A Field Guide for Cross Country
Posted: Sep. 16th, 2017


To travel back in time and blaze across the earth at breakneck speed from freshman year to senior year is a riveting idea.

Cross Country

People sporadically ask me if I ran cross country in high school or college. “No,” I reply with a lowly face. “I never thought to.” In retrospect, I wish I tried out for the team as I love to run long distances now. Like marathons (10) and ultramarathons (1). But to travel back in time and blaze across the earth at breakneck speed from freshman year to senior year is a riveting idea. I’d love to exchange a daily trainer for lighter than air spikes that scream loud and wild and reckless and free. Yes, the XC (cross-country) season is here again. The sweltering, unforgiving sun is slowly but surely yielding to autumn and its cooler mornings and fiery leaves eager to dance along a refreshing breeze.

When those orange, red, and yellow leaves finally meet the ground, however, they will shake to another sound: hundreds of young men and women charging across the ground like the heavy English cavalry straight out of Braveheart. William Wallace and his army isn’t waiting for them though – just a finish line. Spectators on either side of the course, however, will fill the air with screams of excitement and energy that would rival even the loudest war cry of the famed Scottish warrior.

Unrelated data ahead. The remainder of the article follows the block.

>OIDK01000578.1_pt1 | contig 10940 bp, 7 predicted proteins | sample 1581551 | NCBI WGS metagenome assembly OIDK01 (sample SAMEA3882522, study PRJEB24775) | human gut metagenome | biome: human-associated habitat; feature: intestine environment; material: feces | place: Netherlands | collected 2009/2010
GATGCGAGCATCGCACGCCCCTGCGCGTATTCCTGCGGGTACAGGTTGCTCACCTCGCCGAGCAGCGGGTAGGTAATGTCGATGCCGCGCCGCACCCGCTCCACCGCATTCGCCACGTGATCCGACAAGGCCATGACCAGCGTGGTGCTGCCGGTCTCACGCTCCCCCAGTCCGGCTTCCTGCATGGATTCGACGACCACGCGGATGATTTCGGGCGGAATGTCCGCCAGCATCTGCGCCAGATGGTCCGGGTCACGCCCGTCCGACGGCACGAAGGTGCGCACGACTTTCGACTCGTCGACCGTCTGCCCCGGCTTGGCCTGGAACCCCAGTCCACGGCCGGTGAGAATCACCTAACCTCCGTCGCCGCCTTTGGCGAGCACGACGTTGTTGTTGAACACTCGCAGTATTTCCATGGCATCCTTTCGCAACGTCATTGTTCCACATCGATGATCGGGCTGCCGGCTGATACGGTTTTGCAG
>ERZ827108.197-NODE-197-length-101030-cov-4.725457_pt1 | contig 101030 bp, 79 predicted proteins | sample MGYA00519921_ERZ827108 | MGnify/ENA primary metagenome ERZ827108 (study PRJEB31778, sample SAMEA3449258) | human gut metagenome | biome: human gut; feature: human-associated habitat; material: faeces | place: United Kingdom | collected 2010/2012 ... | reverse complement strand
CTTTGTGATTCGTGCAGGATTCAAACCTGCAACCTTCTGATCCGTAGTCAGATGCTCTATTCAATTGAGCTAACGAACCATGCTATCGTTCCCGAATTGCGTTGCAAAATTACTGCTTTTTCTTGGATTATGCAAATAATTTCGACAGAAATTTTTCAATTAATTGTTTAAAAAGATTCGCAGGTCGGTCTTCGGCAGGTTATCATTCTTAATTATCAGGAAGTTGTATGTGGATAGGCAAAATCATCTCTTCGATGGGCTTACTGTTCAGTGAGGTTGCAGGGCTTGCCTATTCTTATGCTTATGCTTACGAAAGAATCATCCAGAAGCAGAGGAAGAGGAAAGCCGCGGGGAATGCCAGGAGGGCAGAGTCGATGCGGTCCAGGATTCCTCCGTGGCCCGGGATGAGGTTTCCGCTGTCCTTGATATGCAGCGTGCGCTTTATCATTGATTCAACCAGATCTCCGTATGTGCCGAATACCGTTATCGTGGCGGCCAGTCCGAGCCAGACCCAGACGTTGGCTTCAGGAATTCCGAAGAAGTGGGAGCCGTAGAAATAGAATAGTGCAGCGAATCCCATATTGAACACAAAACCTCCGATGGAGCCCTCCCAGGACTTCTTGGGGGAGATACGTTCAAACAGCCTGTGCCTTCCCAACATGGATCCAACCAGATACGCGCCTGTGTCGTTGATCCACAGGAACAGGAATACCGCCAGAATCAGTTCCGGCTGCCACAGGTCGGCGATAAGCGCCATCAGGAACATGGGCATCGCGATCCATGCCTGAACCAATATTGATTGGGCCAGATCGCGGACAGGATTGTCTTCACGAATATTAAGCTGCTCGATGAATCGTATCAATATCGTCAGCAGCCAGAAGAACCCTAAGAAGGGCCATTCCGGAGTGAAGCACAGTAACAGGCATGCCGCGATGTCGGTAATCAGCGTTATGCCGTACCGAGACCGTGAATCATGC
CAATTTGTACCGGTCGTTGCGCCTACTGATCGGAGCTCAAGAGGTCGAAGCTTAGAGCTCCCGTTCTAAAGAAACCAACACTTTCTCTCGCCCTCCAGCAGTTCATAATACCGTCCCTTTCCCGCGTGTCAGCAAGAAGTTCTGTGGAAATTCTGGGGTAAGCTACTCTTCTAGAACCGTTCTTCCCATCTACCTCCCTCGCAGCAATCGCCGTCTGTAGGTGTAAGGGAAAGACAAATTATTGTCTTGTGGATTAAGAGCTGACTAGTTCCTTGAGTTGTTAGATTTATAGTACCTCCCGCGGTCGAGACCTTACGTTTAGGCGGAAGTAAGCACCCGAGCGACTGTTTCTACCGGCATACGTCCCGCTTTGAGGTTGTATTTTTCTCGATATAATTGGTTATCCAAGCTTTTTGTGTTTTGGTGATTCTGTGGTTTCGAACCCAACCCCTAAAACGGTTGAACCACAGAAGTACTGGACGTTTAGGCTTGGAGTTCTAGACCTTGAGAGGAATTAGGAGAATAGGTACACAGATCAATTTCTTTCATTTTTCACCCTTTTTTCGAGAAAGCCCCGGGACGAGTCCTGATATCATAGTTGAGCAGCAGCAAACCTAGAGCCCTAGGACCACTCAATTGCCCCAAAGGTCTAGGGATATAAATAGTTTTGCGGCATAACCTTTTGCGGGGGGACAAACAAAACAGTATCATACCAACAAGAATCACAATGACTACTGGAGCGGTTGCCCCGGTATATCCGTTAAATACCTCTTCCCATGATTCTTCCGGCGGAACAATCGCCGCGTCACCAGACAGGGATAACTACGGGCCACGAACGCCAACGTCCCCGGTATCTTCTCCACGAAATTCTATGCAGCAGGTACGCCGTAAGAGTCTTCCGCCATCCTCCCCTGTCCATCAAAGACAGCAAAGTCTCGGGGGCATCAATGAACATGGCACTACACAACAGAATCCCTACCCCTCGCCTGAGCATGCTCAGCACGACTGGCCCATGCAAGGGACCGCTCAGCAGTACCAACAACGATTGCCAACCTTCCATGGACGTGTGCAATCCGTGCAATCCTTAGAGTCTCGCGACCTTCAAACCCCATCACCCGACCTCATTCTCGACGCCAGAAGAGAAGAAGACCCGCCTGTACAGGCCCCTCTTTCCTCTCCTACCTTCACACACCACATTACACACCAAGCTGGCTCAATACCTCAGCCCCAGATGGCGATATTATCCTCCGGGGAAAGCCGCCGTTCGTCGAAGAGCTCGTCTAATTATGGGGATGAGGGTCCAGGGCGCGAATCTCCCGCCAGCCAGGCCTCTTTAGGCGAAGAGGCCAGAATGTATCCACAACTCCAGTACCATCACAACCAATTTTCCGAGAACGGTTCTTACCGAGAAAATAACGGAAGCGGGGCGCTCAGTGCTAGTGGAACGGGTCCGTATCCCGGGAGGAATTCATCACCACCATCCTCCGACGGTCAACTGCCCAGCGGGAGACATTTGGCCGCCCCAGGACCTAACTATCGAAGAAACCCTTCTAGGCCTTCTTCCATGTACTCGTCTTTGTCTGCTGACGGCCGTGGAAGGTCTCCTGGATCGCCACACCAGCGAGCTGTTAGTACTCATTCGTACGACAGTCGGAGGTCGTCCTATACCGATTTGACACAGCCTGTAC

Grit, Gumption, and Gear

In the words of Joseph Vanderstel, “Running cross-country is the closest man will ever get to flying.” What runner doesn’t feel like a bird with outstretched wings when conditions are perfect at a race and the hardest effort feels effortless? These are the moments when personal records are made and cross-country teams win championships. But becoming a champion requires grit, gumption, and gear. Grit and gumption are forged through daily practice, routine stretching, and feedback from peers and coaches. Gear is found at Big Peach Running Co.

Cross-country running begins and ends with appropriate footwear, and by appropriate I’m referring to an adequately cushioned training shoe that accommodates one’s foot characteristics, provides a stable platform, and protects from impact. Accordingly, invest in a worthy training shoe for daily runs. This sneak will be a durable workhorse (think 300-500 miles before replacement), but it will periodically be exchanged for – you guessed it – a spike. Which spike is best? Peers will provide come counsel on what they favor, but trying on multiple models is ideal for deciphering personalized preference for fit, feel, and ride. For the 2017 cross-country season, Big Peach is offering models from Adidas, New Balance, Nike, and Saucony.

One other note about spikes from Greg Weich, a track and cross-country coach at Smoky Hill High School, near Denver, Colorado. “A spike should feel like it was meant for your foot, a little more snug than a training shoe feels.” In other words, a spike will not feel as comfortable as a training shoe; however, it will only be donned during a race when, unsurprisingly, having less weight matters. Famed NASCAR driver Ricky Bobby describes the feeling best: “I want to go fast!” Who doesn’t?